Employee Had No Privacy Expectation In Work Emails

Garrett Wozniak
Garrett Wozniak
09/26/2018
In a decision last week, the Third Circuit Court of Appeals held that a Penn State University employee did not have a reasonable expectation of privacy in her work emails because the University owned and operated the email account at issue. In 2015, the Pennsylvania Office of the Attorney General (OAG) filed criminal charges -- including counts of forgery and computer-related offenses -- against a Penn State employee.  The prosecutor and OAG...
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Supreme Court Rules That Public Sector Agency Fees Are Unconstitutional

On the last opinion day of the 2017-2018 term, the Supreme Court issued a long-expected decision prohibiting public sector collective bargaining agreements from requiring employees who are not members of the union to pay agency fees. In a 5-4 decision written by Justice Alito, the Court overturned 41 year old precedent and ruled that requiring non-members to pay a fee to the union representing them violates the free speech rights of employees who...
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Baltimore Prosecutor Who Opposed Mosby’s Election Loses First Amendment Challenge

Keri Borzilleri, a former high-ranking Assistant State’s Attorney (ASA) who worked for nine years in the Baltimore City State’s Attorney’s office, was fired without cause just four days after Marilyn Mosby took office as the newly elected lead prosecutor in 2015. Though no explanation was publicly given, Borzilleri was likely terminated for having supported Mosby’s political opponent, Gregg Bernstein, during the election cycle. According to...
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Social Media Strikes Again

Kollman & Saucier
Kollman & Saucier
03/24/2017
Here is another tale of social media posts and “likes” getting an employee into hot water.  Again, the culprit is Facebook.  In Grutzmacher, et al. v. Howard County, et al., No. 15-2066, (4th Cir. March 20, 2017), the plaintiffs were a former Howard County, Maryland, Battalion Chief with the Maryland Department of Fire and Rescue Services (“Department”), and a County volunteer paramedic.  While the Court’s opinion sets forth the...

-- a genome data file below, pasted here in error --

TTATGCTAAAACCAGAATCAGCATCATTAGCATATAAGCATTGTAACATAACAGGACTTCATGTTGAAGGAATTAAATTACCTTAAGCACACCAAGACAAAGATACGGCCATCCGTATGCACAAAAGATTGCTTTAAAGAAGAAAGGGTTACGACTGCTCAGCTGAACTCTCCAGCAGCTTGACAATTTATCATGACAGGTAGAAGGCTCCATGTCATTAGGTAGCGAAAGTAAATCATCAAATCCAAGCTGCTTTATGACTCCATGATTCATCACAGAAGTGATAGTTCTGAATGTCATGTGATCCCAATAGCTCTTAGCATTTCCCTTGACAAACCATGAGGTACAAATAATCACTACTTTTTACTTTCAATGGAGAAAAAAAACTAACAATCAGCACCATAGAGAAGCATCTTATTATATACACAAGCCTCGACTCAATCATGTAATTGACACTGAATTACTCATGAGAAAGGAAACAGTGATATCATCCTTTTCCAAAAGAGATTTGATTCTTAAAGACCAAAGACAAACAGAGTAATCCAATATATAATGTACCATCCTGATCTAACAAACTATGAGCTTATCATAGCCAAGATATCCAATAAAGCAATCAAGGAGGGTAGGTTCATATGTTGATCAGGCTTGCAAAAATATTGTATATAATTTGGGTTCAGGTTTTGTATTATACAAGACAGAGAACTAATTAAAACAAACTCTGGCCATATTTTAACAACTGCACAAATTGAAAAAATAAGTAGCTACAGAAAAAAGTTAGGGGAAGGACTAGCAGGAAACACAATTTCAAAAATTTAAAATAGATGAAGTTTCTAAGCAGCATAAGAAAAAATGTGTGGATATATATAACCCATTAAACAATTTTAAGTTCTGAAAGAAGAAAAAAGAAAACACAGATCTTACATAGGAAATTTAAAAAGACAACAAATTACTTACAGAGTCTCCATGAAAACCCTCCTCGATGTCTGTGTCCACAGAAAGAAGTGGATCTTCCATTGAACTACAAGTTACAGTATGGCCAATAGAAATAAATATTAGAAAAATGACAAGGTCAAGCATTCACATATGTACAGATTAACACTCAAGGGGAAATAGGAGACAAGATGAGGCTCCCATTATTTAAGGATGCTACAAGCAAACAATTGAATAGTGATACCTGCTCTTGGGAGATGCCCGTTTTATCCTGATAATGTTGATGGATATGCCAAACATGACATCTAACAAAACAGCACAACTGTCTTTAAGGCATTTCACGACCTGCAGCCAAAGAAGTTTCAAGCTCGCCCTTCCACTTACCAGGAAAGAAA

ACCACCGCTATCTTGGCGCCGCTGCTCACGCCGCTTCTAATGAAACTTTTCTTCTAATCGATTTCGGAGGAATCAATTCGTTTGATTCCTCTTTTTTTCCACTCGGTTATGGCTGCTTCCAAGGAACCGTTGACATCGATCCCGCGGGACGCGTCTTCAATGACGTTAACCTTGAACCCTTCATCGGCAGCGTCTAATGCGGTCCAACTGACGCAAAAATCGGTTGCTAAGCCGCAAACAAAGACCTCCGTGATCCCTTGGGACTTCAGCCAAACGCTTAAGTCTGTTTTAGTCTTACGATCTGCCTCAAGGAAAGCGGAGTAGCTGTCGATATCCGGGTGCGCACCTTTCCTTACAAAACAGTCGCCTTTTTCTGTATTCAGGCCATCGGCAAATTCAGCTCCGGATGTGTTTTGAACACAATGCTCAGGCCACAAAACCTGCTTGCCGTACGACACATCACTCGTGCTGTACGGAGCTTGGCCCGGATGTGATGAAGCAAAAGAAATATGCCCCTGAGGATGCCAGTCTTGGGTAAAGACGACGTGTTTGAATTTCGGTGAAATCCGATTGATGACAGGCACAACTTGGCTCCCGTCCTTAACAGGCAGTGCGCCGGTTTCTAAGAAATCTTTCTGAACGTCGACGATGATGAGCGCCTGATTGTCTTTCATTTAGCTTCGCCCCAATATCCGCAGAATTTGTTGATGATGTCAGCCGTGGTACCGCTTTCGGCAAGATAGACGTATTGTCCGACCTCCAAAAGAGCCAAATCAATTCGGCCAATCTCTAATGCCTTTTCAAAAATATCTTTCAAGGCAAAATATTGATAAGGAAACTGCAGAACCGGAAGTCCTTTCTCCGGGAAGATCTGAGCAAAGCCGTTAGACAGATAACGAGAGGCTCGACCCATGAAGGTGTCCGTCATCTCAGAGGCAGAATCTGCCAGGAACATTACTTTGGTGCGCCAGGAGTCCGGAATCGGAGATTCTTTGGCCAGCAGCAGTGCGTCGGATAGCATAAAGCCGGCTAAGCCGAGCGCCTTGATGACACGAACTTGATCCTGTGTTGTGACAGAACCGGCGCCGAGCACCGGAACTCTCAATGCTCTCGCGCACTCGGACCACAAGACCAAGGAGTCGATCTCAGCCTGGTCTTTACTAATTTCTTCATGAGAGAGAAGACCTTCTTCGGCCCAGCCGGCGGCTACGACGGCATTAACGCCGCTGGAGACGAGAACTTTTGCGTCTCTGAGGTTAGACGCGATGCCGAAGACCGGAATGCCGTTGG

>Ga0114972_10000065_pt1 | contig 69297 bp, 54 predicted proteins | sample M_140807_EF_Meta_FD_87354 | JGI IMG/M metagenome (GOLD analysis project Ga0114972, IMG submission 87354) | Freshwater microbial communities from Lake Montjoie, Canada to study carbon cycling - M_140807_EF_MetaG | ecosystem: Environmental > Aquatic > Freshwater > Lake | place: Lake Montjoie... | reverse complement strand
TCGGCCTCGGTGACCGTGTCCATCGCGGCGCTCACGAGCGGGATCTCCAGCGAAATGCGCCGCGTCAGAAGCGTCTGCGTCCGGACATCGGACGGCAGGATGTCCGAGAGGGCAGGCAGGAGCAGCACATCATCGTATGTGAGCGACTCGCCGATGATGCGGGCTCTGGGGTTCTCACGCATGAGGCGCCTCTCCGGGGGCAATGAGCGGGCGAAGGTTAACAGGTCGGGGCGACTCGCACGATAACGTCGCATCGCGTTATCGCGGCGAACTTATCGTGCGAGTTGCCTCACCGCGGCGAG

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Fourth Circuit Finds Fire Captains Eligible for Overtime

In a case with potentially far-reaching implications for fire departments in Virginia, Maryland, the Carolinas, and West Virginia, the United States Court of Appeals for the Fourth Circuit ruled that Fairfax County, Virginia fire captains are non-exempt employees entitled to overtime compensation. Morrison v. County of Fairfax, No. 14-2308 (June 21, 2016).  The Court reversed a grant of summary judgment in favor of the County and granted summary...
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Public Sector Unions Will Live to Fight Another Day

In addition to being the final arbiter of cases raising questions of federal law, the United States Supreme Court is sometimes asked to stay the scheduled execution of death row inmates.  With the unexpected passing of Justice Antonin Scalia on February 13th, the Court may have granted a stay of of execution to labor unions  representing government employees. On January 11, 2016, the Supreme Court heard oral arguments  in Friedrichs v. California...
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Supreme Court Declines to Hear Baltimore County Pension Case

On November 3, 2014, the United States Supreme Court denied Baltimore County’s petition for review of the Fourth Circuit’s decision which held Baltimore County’s retirement plan violated the ADEA. Balt. Cnty. v. EEOC, No. 14-7, cert. denied 11/3/14. In 1945, Baltimore County established a retirement plan for its employees. The plan provided that employees could retire and receive pension benefits at age 65, regardless of their length of...
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EEOC May Sue State Court for Discrimination in Federal Court

A federal court ruled that a Pennsylvania state court that allegedly fired an employee because of her age does not have 11th Amendment immunity to avoid a lawsuit on the fired employee's behalf brought by the Equal Employment Opportunity Commission under the Age Discrimination in Employment Act.  EEOC v. Court of Common Pleas of Allegheny Cnty., No. 14-899 (W.D. Pa., Oct. 15, 2014). In February 2012, a staffing agency assigned 70 year old  Carolyn...
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Video Camera Hidden in Teddy Bear Does Not Violate Rights of Drinking School Teacher

Garrett Wozniak
Garrett Wozniak
10/08/2014
Government officials are entitled to qualified immunity from liability under Section 1983 when their discretionary acts do not violate clearly established statutory or constitutional rights of which a reasonable person would have known. In Chadwell v. Brewer, No. 2:14-CV-00003 (W.D. Va. Oct. 1, 2014), a federal district court concluded that qualified immunity insulated from liability school district employees who hid a video camera in a teddy bear in...
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Supreme Court Limits Scope of Compulsory Membership Dues for Government Unions

Frank Kollman
Frank Kollman
07/01/2014
The Supreme Court has ruled that a mother receiving state financial assistance to care for her disabled child does not have to pay union dues. Can you believe that there were four justices who disagreed with that ruling, and the Secretary of Labor has already criticized the decision? Certainly there has to be more to the story. The issue the Court was asked to decide was the result of increased union power over governmental officials it helps to...
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